I have a postcard in my office, on the bookshelf facing my desk. It features a photograph from 1960, the year before I was born, of Lawrence Ferlinghetti and Shig Murao at City Lights Bookstore. Murao, the longtime manager, glances away from the camera, but Ferlinghetti, the owner, looks directly into the lens. He holds a can of Pabst Blue Ribbon and is surrounded by an array of shelves, all of which are packed with literature, stuffed full of language and of words.
I keep this postcard because it reminds me of something, of who I am, perhaps, or who I aspire to become. In it, Ferlinghetti—who died on Monday at the age of 101—is already 40, but he is exactly where he means to be. Publisher, poet, painter, perhaps the last of the old (read: real) bohemians, Ferlinghetti understood that art was fleeting; this only made it more essential in the end. It was both craft and calling. It was work as a form of engaged, and enlightened, play. “I didn’t know that painters and writers retired,” he once observed. “They’re like soldiers—they just fade away.” I am now nearly two decades older than Ferlinghetti was when the image in the postcard was taken, and I feel exactly the same.
Lawrence Ferlinghetti gave me permission; can I just say that? Not writerly permission necessarily, or exclusively—although that as well. “The world is a beautiful place / to be born into,” he wrote in Pictures of the Gone World,
if you don’t mind happiness
not always being
so very much fun
if you don’t mind a touch of hell
now and then
just when everything is fine
because even in heaven
they don’t sing
all the time
The tension in those lines, between hell and heaven, happiness and its opposite, speaks to me of a complex and engaging vision, an ability to see the world as it is.
And yet, for all that Ferlinghetti was a realist—in the early days, he told me in 1995, he “was married and living on Potrero Hill, and working 10 or 12 hours a day at the store. I started meeting the poets because they naturally congregated in bookstores”—he was a visionary as well. City Lights, named for the Charlie Chaplin movie, started as a magazine; among its contributors was a then-unknown film critic named Pauline Kael. In 1953, he opened the bookstore with Peter Martin, son of the anarchist Carlo Tresca; those roots were an important aspect of his sensibility.
“If you would be a poet,” Ferlinghetti wrote in his 2007 book, Poetry As Insurgent Art, “create works capable of answering the challenge of apocalyptic times, even if this means sounding apocalyptic.… If you would be a great poet, strive to transcribe the consciousness of the race.” Poetry, or literature, as revolutionary, in other words, a way of forging in the smithy of one’s soul (to borrow, as Ferlinghetti did, a construction from James Joyce) the uncreated conscience of humanity.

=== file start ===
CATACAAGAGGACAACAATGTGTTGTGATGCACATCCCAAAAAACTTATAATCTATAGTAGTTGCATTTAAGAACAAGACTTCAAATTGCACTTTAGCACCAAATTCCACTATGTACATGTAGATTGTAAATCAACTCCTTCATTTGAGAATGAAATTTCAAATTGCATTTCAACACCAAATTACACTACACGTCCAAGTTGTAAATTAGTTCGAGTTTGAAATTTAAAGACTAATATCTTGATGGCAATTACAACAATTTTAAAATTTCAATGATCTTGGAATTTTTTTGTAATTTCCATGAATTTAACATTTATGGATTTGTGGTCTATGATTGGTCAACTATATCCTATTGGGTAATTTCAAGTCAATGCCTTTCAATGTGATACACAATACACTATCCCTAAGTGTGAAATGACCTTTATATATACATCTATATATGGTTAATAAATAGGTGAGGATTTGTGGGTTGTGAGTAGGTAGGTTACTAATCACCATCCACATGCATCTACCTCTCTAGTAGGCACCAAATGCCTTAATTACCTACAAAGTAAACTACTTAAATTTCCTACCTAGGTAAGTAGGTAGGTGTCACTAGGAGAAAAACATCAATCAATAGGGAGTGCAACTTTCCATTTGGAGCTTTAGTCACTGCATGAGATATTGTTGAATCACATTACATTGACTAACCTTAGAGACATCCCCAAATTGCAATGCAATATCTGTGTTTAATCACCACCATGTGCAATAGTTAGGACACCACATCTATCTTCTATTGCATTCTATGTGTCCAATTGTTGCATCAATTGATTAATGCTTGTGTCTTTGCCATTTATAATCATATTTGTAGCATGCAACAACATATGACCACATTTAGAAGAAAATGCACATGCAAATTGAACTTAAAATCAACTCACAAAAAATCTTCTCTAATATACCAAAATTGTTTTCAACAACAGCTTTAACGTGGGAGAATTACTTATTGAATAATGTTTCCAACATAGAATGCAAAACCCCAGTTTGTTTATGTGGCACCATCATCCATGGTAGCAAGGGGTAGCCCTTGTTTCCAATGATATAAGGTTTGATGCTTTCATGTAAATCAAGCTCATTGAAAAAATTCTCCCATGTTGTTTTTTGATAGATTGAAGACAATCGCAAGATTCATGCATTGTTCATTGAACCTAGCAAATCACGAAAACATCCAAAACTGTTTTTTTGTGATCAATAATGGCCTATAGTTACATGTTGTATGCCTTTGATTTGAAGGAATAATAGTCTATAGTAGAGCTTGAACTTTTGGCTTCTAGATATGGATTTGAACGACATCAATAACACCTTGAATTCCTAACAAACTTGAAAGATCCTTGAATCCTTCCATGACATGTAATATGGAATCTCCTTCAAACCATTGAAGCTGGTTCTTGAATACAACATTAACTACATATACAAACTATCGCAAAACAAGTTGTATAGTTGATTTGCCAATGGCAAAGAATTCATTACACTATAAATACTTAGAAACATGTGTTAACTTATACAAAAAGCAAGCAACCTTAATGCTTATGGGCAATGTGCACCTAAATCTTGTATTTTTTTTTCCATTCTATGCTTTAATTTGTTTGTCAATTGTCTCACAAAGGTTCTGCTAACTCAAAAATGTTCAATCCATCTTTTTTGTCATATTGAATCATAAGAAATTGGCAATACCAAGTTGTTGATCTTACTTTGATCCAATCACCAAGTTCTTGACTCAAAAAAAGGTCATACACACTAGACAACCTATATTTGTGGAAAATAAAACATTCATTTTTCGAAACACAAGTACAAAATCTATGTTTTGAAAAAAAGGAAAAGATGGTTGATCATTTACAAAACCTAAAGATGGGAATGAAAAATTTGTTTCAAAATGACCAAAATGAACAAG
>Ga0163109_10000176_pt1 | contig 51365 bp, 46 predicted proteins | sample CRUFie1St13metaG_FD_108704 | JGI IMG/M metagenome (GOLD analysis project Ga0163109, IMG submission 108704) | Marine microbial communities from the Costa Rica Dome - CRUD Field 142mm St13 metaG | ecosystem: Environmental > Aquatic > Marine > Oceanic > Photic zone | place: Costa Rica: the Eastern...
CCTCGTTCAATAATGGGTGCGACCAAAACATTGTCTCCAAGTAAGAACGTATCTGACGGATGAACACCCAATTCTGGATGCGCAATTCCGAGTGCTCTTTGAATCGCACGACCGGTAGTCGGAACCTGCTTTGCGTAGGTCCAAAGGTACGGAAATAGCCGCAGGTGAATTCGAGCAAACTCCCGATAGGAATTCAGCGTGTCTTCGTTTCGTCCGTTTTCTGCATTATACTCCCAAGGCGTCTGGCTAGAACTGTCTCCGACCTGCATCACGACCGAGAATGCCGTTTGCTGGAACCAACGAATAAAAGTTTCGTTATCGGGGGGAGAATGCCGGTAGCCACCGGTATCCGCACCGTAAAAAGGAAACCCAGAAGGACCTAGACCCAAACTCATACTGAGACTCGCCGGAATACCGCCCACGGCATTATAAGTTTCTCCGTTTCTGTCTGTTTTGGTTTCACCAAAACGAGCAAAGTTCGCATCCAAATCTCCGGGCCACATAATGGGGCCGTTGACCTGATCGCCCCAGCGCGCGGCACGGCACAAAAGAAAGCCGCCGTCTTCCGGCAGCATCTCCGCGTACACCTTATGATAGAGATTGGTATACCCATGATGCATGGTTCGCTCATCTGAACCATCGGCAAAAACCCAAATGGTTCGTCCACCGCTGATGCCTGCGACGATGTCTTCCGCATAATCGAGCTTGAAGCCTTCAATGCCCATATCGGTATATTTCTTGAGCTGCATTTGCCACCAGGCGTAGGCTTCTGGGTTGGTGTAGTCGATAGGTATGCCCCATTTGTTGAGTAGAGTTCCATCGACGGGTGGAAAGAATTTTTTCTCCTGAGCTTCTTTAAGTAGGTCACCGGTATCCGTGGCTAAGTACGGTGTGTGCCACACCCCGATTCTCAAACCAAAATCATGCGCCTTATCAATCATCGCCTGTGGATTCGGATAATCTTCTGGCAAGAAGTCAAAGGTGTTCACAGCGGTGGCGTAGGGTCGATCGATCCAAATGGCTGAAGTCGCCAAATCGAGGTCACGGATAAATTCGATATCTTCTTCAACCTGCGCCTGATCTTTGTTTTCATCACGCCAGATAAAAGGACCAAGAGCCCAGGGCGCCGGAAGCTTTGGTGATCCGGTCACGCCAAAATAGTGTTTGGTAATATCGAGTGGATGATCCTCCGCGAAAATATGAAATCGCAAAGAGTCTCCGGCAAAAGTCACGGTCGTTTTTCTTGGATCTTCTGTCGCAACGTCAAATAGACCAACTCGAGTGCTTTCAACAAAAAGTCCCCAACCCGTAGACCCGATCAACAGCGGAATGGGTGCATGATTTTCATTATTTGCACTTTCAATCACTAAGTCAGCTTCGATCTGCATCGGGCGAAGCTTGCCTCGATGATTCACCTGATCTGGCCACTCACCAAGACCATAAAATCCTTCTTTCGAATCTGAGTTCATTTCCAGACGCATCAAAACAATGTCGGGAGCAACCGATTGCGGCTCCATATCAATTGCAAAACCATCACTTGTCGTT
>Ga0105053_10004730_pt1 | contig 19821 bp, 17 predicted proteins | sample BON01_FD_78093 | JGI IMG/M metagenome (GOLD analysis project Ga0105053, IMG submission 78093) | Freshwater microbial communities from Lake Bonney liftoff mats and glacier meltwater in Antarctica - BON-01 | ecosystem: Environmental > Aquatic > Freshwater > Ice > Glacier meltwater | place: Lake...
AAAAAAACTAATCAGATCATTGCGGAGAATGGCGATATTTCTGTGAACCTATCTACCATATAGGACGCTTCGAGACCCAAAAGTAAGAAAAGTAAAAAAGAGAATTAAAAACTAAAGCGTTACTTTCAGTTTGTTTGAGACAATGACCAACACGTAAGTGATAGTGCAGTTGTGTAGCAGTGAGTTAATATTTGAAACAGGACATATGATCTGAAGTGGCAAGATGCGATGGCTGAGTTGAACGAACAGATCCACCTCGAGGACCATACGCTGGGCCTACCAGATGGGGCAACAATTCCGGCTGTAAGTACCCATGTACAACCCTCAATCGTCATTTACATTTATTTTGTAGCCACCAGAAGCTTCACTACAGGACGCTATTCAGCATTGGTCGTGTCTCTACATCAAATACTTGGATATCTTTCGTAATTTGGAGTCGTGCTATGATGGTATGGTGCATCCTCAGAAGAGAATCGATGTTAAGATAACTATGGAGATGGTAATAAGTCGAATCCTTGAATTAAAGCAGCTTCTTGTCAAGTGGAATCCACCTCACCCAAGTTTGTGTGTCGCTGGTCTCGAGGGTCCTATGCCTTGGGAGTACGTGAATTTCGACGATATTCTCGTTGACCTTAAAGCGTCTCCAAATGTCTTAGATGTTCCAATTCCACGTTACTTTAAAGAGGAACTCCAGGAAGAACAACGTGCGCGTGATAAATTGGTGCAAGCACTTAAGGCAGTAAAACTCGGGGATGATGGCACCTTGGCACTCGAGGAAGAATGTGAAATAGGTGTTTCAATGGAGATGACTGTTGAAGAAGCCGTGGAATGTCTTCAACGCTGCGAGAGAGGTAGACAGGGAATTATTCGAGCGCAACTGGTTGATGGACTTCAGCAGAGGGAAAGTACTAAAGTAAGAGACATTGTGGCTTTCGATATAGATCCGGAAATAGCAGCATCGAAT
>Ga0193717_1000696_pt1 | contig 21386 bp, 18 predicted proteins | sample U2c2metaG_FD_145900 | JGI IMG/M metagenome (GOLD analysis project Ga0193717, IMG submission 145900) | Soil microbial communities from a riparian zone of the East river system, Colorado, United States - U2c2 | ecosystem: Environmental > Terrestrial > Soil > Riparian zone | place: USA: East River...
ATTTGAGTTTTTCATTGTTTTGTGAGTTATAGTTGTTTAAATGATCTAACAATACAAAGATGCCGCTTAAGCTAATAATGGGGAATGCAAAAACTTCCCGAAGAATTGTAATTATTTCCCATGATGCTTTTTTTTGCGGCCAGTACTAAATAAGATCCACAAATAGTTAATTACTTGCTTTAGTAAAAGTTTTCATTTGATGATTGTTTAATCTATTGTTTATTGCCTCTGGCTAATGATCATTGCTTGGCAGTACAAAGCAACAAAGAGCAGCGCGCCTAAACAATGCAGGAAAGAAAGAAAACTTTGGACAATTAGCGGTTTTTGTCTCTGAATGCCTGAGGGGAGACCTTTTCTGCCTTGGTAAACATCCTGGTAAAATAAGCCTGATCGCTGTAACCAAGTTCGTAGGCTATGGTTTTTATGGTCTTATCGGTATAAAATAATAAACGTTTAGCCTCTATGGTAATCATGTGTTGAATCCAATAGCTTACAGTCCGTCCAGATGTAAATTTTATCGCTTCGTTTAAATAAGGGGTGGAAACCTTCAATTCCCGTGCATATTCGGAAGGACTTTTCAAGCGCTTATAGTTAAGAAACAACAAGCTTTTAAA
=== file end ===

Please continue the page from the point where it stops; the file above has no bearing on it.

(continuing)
For Ferlinghetti, this notion of art, of literature, as insurrectionary was an article of faith. He never wavered, never compromised, and yet he also never lost his sense of humor, his sly and gentle sense of grace. I remember seeing him at City Lights in 2006, announcing the finalists for the National Book Awards. “It’s sort of like we’ve just been discovered by Magellan, or Lewis and Clark,” the then-87-year-old joked from behind a lectern, referring to the literary establishment’s unexpected turn toward California. “We’ve been discovered at last.”
What he didn’t add—he didn’t have to—was that this had everything to do with him. When City Lights started publishing books in 1955, there were very few publishers outside New York. Yet rather than see this as a detriment, Ferlinghetti understood that distance offered freedom, that from his store on Columbus Avenue in North Beach, he could change American literature from the outside in. In 1956, he published Allen Ginsberg’s Howl and Other Poems and provoked an obscenity trial after copies of the book, which had been printed in England, were seized by U.S. Customs.
“We knew exactly what we were doing,” he would later recall. “We figured we might very well get busted for it, but in those days it was important to take a stand on the question of censorship. This was the McCarthy era.”
I didn’t know Ferlinghetti well. I interviewed him a number of times, including once for a piece in this magazine, and City Lights published my second book, Another City: Writing from Los Angeles. One of the thrills of my life was doing a reading in the poetry room on the bookstore’s second floor with contributors to the anthology. This was in October 2001, in the midst of the anthrax scare, at a moment—we are now in another one—when none of us knew whether or not we’d make it through the day unscathed. And yet, there we were, celebrating literature, the power of the word if not to save us than to offer witness, to say: We are here and we will persevere, if not forever than for this moment at least.
That, for me, is Ferlinghetti’s legacy: his absolute devotion to the transformative force of art. For him, this meant his own art but also showcasing the art of others. The communitarian impulse, one might say. I learned from him the necessity of working collaboratively. I learned from him the importance of making space for other people’s work. It is no understatement to suggest that I am a teacher and an editor because of his influence—or better yet, because of his generosity.
“Modern poetry,” he declared, “is prose because it doesn’t have much duende, dark spirit of earth and blood, no soul of dark song, no passion musick. Like modern sculpture, it loves the concrete. Like minimal art, it minimizes emotion in favor of understated irony and implied intensity. As such it is the perfect poetry for technocratic man. But how often does this poetry rise above the mean sea level of his sparkling plain? Ezra Pound once decanted his opinion that only in times of decadence does poetry separate itself from music. And this is the way the world ends, not with a song but a whimper.”